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    ABSTRACT: Although volatile substance inhalation is prevalent in many contexts and presents a serious threat to public health, this pernicious form of substance misuse remains poorly understood. The question of why people seek and misuse inhalants may be addressed by examining phenomenological accounts of inhalant intoxication, yet few investigations of inhalant intoxication experiences are reported in the literature. This investigation employed a structured interview to assess inhalant intoxication experiences of 267 low-, moderate-, and high-frequency inhalant users. Low-frequency inhalant users reported predominately hedonic experiences during inhalant intoxication, whereas high-frequency users reported a mixture of hedonic and aversive experiences. Aversive experiences such as depressed mood, suicidal ideation, and chest pain were commonly reported by high-frequency users but were relatively rare among low-frequency users. High-frequency users also experienced significantly more euphoria, talkativeness, and grandiosity during inhalant intoxication than low-frequency users. Hedonic and aversive experiences during episodes of inhalant intoxication are relatively common among high-frequency adolescent inhalant users.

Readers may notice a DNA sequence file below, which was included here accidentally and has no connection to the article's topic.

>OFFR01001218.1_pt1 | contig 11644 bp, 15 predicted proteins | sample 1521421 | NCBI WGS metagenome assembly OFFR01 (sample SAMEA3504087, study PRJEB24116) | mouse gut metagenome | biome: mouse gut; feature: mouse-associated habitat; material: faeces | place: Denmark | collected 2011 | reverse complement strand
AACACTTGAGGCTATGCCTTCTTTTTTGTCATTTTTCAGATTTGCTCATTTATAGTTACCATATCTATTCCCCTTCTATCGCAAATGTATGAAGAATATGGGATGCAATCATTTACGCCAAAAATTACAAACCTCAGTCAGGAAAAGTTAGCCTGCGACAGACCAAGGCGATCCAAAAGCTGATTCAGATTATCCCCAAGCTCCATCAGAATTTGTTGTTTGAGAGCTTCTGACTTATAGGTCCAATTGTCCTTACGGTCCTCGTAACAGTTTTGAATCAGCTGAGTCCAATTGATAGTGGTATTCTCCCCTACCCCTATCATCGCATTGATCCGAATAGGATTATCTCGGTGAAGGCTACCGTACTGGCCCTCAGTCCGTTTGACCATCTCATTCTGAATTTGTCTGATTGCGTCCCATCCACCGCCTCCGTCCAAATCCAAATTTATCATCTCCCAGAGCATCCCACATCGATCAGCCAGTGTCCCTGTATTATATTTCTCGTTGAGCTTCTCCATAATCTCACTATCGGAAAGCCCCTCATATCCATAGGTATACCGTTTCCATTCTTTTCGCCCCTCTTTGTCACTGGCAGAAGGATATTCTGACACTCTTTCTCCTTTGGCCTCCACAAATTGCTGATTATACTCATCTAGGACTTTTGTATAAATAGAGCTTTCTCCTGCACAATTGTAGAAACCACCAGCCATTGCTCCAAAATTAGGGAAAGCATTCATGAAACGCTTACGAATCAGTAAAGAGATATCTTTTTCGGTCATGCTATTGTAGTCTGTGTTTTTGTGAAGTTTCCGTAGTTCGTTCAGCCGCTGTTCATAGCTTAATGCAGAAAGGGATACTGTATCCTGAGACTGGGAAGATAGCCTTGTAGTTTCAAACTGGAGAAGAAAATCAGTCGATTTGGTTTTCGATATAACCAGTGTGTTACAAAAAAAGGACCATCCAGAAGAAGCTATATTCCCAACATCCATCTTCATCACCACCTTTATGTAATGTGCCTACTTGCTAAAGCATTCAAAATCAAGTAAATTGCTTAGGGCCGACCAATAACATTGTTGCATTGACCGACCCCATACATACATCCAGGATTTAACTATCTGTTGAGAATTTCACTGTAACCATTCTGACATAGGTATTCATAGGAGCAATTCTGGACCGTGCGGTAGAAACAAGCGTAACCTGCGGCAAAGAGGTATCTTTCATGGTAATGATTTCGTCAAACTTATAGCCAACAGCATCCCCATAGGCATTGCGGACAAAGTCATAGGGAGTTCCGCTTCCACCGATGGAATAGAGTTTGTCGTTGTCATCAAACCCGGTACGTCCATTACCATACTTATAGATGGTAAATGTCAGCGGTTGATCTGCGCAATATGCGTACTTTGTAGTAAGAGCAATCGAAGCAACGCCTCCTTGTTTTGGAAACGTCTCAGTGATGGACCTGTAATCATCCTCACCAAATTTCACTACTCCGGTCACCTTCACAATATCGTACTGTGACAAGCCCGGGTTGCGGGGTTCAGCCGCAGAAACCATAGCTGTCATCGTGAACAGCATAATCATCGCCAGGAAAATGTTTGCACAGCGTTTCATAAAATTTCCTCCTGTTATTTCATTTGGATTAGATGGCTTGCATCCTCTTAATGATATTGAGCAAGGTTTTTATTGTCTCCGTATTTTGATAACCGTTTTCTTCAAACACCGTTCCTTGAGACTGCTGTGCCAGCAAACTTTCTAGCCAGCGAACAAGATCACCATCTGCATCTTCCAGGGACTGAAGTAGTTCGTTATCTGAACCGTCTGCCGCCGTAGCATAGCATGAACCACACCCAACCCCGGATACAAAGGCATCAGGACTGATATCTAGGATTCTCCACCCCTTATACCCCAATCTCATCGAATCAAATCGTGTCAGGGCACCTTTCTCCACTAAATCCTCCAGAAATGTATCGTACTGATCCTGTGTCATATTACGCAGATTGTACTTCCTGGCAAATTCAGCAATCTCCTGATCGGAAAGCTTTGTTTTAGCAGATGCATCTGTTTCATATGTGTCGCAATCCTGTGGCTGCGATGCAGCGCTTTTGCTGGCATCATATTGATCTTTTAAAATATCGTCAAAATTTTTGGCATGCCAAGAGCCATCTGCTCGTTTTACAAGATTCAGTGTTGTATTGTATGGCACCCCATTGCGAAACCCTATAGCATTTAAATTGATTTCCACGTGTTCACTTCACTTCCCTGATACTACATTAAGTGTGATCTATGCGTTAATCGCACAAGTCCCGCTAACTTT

Experimental and Clinical Psychopharmacology 12/2010; 18(6):498-509. DOI:10.1037/a0021737 · 2.71 Impact Factor